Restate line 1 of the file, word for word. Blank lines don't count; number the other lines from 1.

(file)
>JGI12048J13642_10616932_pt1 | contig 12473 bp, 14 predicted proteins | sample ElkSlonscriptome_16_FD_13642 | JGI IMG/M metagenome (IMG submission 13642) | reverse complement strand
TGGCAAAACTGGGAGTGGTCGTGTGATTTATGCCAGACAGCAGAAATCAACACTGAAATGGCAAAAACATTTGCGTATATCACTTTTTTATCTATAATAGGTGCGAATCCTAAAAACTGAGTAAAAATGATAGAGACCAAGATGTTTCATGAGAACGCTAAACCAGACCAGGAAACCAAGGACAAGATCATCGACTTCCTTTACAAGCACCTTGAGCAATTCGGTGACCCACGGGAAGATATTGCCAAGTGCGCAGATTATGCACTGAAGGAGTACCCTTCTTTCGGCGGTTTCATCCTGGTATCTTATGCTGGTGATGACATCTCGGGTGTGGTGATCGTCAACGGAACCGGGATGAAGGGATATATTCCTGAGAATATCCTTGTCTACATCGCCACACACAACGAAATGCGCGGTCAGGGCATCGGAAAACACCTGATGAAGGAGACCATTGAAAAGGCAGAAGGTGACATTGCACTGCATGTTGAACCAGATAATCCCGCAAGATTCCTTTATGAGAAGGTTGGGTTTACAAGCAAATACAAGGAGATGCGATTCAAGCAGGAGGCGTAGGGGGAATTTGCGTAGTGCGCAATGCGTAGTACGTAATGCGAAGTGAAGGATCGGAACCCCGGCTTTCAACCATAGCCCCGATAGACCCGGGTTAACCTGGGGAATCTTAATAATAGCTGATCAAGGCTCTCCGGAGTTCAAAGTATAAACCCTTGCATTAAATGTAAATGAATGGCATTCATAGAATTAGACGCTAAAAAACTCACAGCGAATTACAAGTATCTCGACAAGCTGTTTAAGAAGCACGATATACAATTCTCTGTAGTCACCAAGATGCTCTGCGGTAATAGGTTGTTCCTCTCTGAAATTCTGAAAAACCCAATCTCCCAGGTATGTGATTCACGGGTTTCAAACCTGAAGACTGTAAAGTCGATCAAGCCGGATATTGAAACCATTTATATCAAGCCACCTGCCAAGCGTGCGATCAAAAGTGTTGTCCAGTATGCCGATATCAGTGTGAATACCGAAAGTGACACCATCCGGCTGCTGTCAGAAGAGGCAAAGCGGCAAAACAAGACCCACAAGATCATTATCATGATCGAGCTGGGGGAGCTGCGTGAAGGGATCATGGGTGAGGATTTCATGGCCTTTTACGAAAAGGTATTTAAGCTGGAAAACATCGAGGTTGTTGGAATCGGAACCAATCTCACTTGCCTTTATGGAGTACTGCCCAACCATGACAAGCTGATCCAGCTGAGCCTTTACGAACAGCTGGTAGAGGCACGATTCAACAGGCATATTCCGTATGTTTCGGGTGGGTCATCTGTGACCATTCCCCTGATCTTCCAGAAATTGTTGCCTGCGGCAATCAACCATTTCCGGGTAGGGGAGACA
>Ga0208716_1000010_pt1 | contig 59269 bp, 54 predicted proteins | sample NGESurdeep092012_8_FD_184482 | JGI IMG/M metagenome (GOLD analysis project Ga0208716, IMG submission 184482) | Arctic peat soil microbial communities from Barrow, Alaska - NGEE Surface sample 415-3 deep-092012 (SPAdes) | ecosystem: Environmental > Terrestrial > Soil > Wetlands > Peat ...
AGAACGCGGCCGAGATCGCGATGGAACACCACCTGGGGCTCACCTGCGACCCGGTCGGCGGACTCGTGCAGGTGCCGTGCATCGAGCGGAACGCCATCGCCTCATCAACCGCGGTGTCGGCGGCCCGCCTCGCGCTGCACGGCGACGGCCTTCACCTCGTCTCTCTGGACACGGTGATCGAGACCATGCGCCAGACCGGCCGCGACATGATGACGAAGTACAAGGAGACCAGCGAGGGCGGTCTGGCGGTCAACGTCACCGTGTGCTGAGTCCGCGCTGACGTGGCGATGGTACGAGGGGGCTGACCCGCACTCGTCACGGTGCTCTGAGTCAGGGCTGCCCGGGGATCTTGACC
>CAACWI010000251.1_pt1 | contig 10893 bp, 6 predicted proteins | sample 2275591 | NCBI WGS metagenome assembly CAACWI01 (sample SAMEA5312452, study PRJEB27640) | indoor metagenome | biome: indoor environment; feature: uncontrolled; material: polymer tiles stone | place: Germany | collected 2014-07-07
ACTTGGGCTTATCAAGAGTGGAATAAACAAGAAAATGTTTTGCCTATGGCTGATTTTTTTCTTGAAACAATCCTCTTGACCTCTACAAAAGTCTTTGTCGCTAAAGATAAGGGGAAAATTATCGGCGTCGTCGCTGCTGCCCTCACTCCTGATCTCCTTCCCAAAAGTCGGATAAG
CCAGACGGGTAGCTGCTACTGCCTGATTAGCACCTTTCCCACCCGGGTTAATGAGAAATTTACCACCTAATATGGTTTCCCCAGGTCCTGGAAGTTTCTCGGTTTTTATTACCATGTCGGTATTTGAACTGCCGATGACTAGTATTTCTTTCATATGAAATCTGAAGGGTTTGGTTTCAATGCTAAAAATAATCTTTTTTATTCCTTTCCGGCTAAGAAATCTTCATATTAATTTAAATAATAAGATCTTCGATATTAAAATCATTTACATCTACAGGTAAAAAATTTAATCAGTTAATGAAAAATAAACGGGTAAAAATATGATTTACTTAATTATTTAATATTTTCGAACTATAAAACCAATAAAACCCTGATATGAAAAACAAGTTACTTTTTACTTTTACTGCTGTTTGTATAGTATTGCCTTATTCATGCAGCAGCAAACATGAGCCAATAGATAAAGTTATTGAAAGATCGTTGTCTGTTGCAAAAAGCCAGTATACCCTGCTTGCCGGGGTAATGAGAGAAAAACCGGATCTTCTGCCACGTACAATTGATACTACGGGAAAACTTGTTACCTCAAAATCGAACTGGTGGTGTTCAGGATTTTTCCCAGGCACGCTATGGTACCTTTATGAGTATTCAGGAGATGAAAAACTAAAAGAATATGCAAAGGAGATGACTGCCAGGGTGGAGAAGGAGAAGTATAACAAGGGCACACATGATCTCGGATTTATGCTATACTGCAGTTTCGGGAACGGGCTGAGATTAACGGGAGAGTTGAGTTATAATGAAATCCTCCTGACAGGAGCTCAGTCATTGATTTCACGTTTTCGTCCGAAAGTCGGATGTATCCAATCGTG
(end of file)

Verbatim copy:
>JGI12048J13642_10616932_pt1 | contig 12473 bp, 14 predicted proteins | sample ElkSlonscriptome_16_FD_13642 | JGI IMG/M metagenome (IMG submission 13642) | reverse complement strand